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No one goes into a procedure, a medical office or hospital with the thought that their doctor, nurse. or health care professional is going to make a mistake that may result in death or permanent life-threatening injuries. But the truth is many thousands of Americans die each year because of medical errors according to a comprehensive, highly regarded hospital survey conducted by Harvard University, more than 1,000,000 people suffer injuries each year as a result of medical mistakes.

Medical errors can be caused by treating doctors, surgeons, nurses, pharmacists, and other health care professionals. Medical errors can result from neglect, abuse, incompetence or simply mistake. Individual practitioners, hospitals, and even nursing homes or loan term health care facilities can be held liable for medical malpractice. Common types of medical malpractice include:

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In Texas and New Mexico we hold strong to the concept of personal responsibility and accountability. At the law firm of Hutchison & Foreman, PLLC, our attorneys endeavor to hold wrongdoers accountable for their actions in personal injury, employment, consumer rights and civil rights actions.

At Hutchison & Foreman, PLLC, we are always open to clients who have suffered from unexpected calamities, crashes and personal losses. As a professional personal injury attorneys in Texas, New Mexico, Oklahoma and Missouri we are here to serve you. I’d like to take some time here to list some examples of the top personal injury cases that we represent:

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One of the most important pieces of legislation in New Mexico State history became law this year. The passage of the New Mexico Civil Rights Act provides the citizens of New Mexico with additional protections against infringements on their freedoms and civil liberties. Many attorneys are hailing it as a breakthrough in protecting residents’ civil rights.

Many Americans are familiar with excessive force cases dating back before Rodney King and continuing through George Floyd. The greatest impediment to prosecuting these civil rights cases is the judicially created notion of qualified immunity. There has been much debate and discussion on Capitol Hill regarding legislation that would abolish qualified immunity, but New Mexico took the bold step of abolishing it for the citizens of New Mexico immediately while the federal legislation languishes in committee.

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A small business man recently called and indicated that a limited liability company he ran had been sued. He had filed a response to the allegations of the complaint with the court and sent a copy to the attorney for the plaintiff. The plaintiff’s lawyer immediately filed a motion to strike the answer and for default judgment on the basis that the response was not a proper answer to the complaint because it failed to follow the requirements of an answer, and because it had not been signed by an attorney. Since the time to file a proper answer had expired, the plaintiff asked the court for a default judgment.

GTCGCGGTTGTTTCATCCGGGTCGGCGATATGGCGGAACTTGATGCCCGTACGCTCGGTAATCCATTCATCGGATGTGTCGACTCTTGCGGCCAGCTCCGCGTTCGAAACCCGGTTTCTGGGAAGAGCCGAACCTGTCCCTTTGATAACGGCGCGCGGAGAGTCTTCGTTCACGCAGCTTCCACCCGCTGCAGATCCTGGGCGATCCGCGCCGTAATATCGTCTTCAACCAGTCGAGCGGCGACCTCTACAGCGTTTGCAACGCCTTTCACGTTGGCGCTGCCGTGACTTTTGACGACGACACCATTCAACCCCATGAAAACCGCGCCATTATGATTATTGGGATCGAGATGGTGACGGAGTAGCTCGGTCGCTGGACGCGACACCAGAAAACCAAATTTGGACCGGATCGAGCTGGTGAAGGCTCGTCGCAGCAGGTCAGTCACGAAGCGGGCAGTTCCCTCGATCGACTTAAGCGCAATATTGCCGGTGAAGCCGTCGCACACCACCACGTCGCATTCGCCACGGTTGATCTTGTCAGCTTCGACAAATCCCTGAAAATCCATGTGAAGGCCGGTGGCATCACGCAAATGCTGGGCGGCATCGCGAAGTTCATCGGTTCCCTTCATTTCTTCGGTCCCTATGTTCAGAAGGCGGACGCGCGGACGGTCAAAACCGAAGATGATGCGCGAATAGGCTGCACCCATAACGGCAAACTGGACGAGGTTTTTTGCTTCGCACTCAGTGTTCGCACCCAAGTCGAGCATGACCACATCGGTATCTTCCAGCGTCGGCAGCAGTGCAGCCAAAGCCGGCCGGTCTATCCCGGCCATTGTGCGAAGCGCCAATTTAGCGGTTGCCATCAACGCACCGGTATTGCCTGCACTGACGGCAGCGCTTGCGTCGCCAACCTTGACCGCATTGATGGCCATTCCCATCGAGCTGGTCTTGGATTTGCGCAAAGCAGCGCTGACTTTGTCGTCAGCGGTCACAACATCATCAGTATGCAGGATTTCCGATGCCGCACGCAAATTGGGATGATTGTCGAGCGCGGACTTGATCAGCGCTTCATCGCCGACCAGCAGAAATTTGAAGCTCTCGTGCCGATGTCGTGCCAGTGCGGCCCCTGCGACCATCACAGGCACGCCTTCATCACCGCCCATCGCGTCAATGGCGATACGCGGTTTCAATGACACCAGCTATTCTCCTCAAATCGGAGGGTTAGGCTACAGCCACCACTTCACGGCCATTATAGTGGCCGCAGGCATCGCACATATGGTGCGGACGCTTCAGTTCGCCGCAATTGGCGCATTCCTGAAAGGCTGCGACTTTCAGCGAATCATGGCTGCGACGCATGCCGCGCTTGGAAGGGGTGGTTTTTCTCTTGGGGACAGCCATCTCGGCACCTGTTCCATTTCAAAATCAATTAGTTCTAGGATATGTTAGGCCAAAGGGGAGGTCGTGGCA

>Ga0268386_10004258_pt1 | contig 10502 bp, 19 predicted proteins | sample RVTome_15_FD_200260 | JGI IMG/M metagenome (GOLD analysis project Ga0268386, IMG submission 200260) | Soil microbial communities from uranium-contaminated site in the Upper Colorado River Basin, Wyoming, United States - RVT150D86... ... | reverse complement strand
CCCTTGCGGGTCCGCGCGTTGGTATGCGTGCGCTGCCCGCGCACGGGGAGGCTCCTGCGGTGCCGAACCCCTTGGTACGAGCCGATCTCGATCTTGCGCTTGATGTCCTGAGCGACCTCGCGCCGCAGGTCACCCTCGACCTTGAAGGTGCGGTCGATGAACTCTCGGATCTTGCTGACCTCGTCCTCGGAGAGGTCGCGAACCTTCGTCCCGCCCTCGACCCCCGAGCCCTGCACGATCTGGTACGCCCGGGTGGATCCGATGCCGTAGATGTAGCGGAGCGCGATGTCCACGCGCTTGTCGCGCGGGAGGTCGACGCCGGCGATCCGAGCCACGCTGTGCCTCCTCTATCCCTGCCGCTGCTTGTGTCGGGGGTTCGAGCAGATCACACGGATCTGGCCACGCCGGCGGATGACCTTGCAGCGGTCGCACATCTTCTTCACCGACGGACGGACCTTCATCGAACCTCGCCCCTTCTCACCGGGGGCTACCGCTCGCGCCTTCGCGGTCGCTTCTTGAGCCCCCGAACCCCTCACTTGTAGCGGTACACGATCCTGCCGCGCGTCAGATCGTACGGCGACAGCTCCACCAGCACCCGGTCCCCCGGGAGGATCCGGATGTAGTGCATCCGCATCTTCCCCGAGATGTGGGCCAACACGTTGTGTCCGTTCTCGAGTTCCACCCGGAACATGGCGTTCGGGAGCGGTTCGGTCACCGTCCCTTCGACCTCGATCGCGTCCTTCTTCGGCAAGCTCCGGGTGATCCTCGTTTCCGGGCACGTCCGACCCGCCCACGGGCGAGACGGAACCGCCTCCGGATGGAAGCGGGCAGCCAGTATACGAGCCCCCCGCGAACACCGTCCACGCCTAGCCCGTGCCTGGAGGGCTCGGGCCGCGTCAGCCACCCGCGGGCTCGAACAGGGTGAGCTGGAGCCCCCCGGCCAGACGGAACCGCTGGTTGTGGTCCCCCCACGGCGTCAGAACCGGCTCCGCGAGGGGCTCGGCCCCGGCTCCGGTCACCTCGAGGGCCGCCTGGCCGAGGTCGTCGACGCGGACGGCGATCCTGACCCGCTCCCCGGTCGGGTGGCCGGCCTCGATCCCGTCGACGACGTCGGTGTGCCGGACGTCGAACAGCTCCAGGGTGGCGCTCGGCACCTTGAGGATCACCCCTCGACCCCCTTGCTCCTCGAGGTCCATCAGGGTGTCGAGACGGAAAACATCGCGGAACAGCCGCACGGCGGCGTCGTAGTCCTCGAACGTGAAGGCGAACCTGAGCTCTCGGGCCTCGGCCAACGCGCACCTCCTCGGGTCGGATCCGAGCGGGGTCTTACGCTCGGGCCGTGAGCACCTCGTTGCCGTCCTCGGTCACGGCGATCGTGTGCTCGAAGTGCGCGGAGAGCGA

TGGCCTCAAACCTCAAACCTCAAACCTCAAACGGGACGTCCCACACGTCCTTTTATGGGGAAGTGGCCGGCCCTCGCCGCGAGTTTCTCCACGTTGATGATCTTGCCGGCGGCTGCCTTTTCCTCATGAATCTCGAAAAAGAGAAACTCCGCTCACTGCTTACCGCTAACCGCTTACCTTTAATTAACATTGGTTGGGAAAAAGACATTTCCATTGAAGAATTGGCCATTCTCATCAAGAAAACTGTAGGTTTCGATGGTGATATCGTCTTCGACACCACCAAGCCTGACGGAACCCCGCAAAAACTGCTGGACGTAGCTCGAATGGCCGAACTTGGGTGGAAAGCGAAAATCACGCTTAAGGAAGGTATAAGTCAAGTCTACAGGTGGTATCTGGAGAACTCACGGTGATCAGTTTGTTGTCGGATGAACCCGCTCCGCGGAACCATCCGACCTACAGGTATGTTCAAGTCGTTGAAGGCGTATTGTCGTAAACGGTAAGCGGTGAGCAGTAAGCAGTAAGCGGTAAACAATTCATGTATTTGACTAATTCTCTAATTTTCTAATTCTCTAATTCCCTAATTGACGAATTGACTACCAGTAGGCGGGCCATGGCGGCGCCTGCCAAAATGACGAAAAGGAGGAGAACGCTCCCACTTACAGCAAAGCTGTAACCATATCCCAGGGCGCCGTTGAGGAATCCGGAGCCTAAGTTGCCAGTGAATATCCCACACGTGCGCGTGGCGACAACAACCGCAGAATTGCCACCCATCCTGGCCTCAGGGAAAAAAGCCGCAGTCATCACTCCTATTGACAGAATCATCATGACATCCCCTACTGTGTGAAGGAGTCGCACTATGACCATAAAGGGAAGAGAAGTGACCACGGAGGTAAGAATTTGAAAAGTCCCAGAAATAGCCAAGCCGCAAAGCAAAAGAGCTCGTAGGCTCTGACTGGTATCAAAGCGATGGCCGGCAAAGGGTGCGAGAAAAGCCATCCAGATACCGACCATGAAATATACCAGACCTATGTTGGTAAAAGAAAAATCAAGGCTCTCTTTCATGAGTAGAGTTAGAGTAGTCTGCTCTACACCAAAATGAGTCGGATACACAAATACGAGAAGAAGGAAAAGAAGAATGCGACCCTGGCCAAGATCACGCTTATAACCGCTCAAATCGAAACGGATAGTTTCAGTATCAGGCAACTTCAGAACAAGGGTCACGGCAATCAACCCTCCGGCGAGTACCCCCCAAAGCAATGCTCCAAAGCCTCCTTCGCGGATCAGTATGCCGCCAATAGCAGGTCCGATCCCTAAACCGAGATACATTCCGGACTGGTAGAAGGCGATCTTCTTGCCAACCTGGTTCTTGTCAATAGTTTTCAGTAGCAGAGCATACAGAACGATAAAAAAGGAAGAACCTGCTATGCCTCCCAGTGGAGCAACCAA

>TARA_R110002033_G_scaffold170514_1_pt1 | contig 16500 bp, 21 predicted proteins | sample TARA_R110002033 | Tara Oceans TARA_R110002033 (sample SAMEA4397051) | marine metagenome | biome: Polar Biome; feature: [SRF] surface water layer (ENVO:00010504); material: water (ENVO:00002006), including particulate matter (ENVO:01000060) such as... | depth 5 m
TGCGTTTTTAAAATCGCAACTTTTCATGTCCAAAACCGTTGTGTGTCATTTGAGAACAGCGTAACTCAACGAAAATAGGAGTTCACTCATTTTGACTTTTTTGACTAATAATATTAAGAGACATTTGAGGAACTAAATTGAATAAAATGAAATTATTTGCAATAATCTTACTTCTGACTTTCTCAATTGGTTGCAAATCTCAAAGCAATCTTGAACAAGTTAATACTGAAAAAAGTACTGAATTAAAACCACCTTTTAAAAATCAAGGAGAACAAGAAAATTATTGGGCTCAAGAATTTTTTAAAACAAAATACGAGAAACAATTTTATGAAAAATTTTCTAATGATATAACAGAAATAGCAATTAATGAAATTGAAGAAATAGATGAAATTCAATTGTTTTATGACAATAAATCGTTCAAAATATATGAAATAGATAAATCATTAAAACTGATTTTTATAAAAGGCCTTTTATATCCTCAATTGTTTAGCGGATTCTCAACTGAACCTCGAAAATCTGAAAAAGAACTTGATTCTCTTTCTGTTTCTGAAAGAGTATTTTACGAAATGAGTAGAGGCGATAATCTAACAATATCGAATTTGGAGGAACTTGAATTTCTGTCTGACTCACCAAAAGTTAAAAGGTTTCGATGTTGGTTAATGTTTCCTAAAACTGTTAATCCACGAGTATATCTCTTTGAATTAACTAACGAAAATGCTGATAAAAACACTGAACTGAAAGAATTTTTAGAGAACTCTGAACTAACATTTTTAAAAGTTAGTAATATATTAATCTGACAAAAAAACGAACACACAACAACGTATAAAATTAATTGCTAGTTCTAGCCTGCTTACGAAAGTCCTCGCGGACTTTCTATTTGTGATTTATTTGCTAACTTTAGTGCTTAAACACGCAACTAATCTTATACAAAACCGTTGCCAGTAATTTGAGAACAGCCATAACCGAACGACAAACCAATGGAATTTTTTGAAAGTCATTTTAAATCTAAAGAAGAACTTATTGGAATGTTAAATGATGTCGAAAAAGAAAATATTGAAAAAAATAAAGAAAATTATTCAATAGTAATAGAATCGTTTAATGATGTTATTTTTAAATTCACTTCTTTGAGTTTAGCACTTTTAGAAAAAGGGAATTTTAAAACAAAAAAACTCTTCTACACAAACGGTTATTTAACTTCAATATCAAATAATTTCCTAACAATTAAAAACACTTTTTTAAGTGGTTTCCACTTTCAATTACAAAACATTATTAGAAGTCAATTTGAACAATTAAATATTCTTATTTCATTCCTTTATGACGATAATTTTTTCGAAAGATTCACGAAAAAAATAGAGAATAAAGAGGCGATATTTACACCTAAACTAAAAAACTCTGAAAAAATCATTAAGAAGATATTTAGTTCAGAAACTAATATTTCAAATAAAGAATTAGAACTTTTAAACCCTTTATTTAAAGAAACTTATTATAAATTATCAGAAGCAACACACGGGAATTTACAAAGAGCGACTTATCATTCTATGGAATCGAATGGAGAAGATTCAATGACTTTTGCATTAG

The Supreme Courts of other states have been asked whether a notice of appeal by a corporation signed by an officer of the corporation who was not an attorney was valid. The courts concluded that it was not a valid notice of appeal, and therefore, the appeal was dismissed. There were primarily two bases for that decision; first, under some states’ law and statutes, a corporation, except in small claims court, must be represented by an attorney, and second, in that case, the notice of appeal filed by a person who was not an attorney was determined to be the unauthorized practice of law, that is to say, the practice of law by someone other than a licensed attorney.

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A San Antonio couple is suing the San Antonio Police Department and the city in federal court over a 2019 arrest. The pair say they were wrongfully arrested after being assaulted by a police officer. The married couple own Garden Bistro Bar on North Blanco Street. The suit stems from an argument between the officer and the owners over a party at their restaurant after it was closed. View the full story. 

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Navigating work related claims can be tricky under Texas law. Many people ask us "do I have a claim for hostile work environment?" Our answer is that it is very fact intensive. There is no such thing as hostile work environment claim unless it is specifically related to race, age, sex, religion, national origin, or a disability (or retaliation for reporting or opposing one of those categories).

Texas is a very employer friendly state. It is an "at will" state, meaning that your employer can hire you, fire you, promote you or demote you for a good reason, a bad reason or no reason at all IF it is not related to race, age, sex, religion, national origin, a disability, retaliation or a few whistleblower exceptions. We call these the "protected categories" because the law does provide protection for bad conduct related specifically to these categories. Your supervisors, co-workers or management are free to be mean, obnoxious, unfair, unfriendly and/or unkind so long as it does not relate to one of the categories mentioned. In other words, if the bad person is an "equal opportunity" bad person—they're mean, obnoxious, unfair, unfriendly and/or unkind to everyone or it is not related specifically to one of the protected categories, then it is not against the law. There is no claim for hostile work environment unless you can prove that the bad conduct is specifically related to one of the protected categories or retaliation for reporting/opposing discrimination in one of the categories.

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